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Time for software design to grow up

Hannes D’Hulster

Photo by Panos Sakalakis from Pexels

30 years ago: software was created by development teams. Software designers were rare and mostly focused on graphic design for posters or nicely crafted furniture. At that time, I was still trying to remember DOS commands and discovering Nirvana (yes, the band).

20 years ago: Jacob Nielsen published “Designing web usability” and usability in software became a thing. It became a personal bible and dictionary. In the beginning of 2000, for every interface there was a Jabob-rule.

10 years ago: Information architects became a new brand of designers. They crafted interfaces based on user needs. Web designers were there to create good looking and smooth looking UI. The web designers’ care for usability has been growing ever since. I worked as an Information architect at that time, having a lot of discussions with web designers on how things should work. Happily, that changed.

Nowadays: the UX/UI designer has made an entry: every start-up needs a good-looking and friction-free app. Design became a necessary part of the software creation process. I started calling myself a designer, but I still think the description of the role UX designer is still too narrow.

The value of software design is greater than having good looking interfaces and frictionless flows. Good design creates an impact on the long-term behaviour of people and therefore it impacts the world we live in.

It is time for software design to grow up.

Like it did in architecture, furniture, and house-keeping objects, design needs to grow up. Design drives the development of software products by combining a clear vision, business goals and user insights. It is not adding some color or a 5 days long zoom-exercise. Design is a fundamental way of creating tools we use everyday.

The value of design

The most important effect of embracing design is that it puts your user, mostly your client, at the centre of your organization. By understanding the user needs, you can create a more fitting user solution. This value is the core of the economic model and is even more relevant in a digital world. Investing in design will make money since it directly creates value.

As you may have noticed: the world is constantly changing, on many levels. It’s not all good news — there are some real challenges concerning the planet we live on. The rise of temperature, the search for energy sources, and finding a way to dispose of our garbage are just some things unsolved.

But, wealth and access to technology keep on growing. In the past decade, the number of smartphone users has grown to 3.5 billion. The impact of digital technology has not stopped and has only grown during the COVID pandemic. This means that the impact of design on technology and the changing world should not be underestimated. Designers not only have an impact on technology but also on the world it influences.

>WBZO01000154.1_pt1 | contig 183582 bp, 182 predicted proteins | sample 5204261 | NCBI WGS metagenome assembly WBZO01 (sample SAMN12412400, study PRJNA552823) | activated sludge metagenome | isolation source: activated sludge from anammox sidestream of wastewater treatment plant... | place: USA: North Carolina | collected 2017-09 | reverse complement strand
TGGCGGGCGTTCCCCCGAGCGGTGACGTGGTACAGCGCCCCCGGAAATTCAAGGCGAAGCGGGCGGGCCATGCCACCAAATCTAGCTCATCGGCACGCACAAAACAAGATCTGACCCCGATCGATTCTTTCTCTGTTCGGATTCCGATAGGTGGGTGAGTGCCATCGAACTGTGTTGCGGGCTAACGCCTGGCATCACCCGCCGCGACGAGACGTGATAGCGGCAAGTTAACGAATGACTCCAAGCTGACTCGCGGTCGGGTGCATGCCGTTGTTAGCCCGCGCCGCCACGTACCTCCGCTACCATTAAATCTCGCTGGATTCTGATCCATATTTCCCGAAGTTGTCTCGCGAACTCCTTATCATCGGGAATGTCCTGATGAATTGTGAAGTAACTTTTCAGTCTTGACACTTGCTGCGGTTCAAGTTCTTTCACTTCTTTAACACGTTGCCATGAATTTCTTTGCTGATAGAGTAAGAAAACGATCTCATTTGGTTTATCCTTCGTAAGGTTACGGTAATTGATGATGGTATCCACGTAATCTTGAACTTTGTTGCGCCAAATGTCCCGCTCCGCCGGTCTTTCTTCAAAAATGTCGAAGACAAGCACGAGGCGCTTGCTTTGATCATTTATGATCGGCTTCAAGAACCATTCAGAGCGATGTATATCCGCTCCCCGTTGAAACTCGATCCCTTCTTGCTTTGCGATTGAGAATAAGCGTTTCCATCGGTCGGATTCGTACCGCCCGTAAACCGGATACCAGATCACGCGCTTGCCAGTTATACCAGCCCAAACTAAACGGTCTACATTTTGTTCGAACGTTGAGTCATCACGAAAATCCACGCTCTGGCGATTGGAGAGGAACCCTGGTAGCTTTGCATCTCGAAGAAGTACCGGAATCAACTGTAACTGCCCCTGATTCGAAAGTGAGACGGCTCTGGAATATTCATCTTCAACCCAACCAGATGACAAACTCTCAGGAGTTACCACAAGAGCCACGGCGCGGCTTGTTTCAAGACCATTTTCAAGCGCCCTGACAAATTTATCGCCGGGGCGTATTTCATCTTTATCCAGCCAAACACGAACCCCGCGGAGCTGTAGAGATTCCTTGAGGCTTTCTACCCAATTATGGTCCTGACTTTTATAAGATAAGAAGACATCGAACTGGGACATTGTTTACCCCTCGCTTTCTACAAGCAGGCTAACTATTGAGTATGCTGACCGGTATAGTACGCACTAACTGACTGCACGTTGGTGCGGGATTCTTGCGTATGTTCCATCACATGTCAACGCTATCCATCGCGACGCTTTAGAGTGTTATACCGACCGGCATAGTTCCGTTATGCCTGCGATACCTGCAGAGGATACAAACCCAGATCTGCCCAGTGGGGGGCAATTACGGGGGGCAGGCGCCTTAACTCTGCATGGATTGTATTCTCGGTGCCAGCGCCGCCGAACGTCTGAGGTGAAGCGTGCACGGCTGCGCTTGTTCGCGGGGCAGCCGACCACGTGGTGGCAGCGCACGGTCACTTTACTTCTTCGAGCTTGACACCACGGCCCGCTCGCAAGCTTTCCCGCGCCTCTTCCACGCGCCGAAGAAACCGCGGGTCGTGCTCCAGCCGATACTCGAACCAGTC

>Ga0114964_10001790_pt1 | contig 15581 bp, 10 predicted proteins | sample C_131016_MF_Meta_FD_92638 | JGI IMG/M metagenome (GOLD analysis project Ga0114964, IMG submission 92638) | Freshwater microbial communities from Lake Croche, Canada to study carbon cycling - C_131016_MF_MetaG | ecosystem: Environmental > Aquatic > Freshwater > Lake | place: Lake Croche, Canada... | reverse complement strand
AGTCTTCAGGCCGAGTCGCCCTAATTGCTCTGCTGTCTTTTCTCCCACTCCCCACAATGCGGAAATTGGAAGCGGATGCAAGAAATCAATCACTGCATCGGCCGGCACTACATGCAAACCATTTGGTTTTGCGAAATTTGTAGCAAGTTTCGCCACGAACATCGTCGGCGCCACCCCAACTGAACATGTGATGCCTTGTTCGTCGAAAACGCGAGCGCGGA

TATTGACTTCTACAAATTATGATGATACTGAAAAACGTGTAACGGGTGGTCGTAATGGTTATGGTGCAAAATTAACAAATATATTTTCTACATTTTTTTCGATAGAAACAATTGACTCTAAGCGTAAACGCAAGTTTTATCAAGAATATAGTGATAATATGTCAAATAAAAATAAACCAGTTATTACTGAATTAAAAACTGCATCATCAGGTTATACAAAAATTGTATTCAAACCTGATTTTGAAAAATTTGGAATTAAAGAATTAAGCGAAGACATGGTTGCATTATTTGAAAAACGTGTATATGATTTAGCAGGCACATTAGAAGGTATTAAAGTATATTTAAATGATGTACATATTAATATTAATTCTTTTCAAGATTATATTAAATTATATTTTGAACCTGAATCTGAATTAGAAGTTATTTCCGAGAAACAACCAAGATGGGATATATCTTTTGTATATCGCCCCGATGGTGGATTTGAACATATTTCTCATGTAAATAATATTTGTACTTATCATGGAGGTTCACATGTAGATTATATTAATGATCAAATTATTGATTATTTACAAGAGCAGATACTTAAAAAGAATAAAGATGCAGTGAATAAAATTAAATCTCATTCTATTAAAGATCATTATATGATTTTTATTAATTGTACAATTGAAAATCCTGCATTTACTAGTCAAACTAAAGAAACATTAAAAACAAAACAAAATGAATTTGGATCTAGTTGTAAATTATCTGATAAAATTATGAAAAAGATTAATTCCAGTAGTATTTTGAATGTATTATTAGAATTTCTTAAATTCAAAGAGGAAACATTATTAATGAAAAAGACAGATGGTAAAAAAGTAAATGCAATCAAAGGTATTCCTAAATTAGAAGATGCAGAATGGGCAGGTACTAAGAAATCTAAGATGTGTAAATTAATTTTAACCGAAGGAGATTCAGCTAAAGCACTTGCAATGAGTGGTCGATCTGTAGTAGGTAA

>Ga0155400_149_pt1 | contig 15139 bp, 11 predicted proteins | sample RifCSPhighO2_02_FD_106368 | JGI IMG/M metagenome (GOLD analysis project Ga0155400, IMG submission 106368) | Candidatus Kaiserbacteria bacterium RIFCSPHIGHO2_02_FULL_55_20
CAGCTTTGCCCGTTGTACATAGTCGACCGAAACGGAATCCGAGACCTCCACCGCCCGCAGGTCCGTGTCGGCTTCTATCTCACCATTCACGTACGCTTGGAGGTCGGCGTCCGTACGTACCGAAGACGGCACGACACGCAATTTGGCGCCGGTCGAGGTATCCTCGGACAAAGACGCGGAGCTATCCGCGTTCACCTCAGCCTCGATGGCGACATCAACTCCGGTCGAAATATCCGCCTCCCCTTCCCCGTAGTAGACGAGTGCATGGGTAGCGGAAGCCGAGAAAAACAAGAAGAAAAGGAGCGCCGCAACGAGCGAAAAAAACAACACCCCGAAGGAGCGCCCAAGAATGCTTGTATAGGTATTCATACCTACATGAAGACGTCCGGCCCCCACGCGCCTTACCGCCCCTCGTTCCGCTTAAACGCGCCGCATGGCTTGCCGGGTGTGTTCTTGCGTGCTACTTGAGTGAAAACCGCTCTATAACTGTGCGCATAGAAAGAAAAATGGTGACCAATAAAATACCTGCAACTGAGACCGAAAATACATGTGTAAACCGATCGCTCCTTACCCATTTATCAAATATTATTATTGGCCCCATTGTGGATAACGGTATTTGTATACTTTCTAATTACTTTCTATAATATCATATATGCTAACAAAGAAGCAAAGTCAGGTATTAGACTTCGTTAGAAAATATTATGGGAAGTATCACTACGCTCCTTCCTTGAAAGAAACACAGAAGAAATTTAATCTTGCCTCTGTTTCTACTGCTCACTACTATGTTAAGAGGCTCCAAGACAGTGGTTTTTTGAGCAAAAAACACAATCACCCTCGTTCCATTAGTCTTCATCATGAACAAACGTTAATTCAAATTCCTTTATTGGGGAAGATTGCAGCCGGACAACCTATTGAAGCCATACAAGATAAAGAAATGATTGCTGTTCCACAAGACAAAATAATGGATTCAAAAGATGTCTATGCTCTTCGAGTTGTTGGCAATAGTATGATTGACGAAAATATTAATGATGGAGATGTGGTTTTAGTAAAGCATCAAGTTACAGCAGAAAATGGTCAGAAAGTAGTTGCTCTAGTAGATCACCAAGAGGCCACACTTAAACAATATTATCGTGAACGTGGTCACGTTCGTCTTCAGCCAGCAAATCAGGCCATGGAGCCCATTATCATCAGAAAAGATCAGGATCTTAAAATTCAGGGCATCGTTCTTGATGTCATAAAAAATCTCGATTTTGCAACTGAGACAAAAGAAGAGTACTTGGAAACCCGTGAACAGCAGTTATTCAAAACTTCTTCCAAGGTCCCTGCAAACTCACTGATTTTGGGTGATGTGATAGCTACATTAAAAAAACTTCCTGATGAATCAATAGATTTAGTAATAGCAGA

Design is also a creator of transparency. When you start your decision processes with user data and you’re constantly questioning the current state of things (something designers do) then you automatically promote transparency. Working in a changing world requires embracing uncertainty. This forces a desire to clarify the view in search of certainty which improves transparency. Not only is this a good thing for designers, but it also creates healthy management structures and responsible employees.

Being aware of the impact of design is not enough. If an organisation wants to make a difference, design should be part of your processes. Let me guide you through the most important steps.

Durable design

  1. Do research: listen to your customer! You probably already do this, in one way or another. Businesses have marketing channels, support departments and analytics data to learn from. This is a perfect start but make sure you talk to people as well. From quantitative data, you can see what your users are doing but not what the reasoning behind that is. If you get the whole story, via interviews, you can take decisions that benefit your (future) clients. This affects many more people than your designers and decision-makers. Learning how your users thrive is a team effort that requires breaking down silos.

  2. Build a design team: yes you can hire them for a one-off project, but that should be temporary. And I don’t mean “temporary until this project is ready” but instead “temporary until you have shaped your organisation so it can handle design as part of its DNA.” Hiring a designer will make sure you build the right things with less risk and will save you money in the long run. A good designer will always ask hard questions and challenge the current norms. Oh, and the more responsible your team is, the less processes you need. So make sure you find the right designer that can flourish within your culture.

  3. Validate your work: showing your work to your clients requires some courage but it reduces the risk significantly. Check your software plans with your users, but also check if the new features support your vision. Remember that your product has impact, so it is driven by your vision.

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More opinions:

A designer’s guide to talking with users

Hannes D’Hulster

Even with good intentions, it is not easy to get the right user insights. Qualitative research is the basis of a solid digital product that people can relate to. This is why I wrote a blog post or two (in Dutch) about how important it is to involve users in your design research.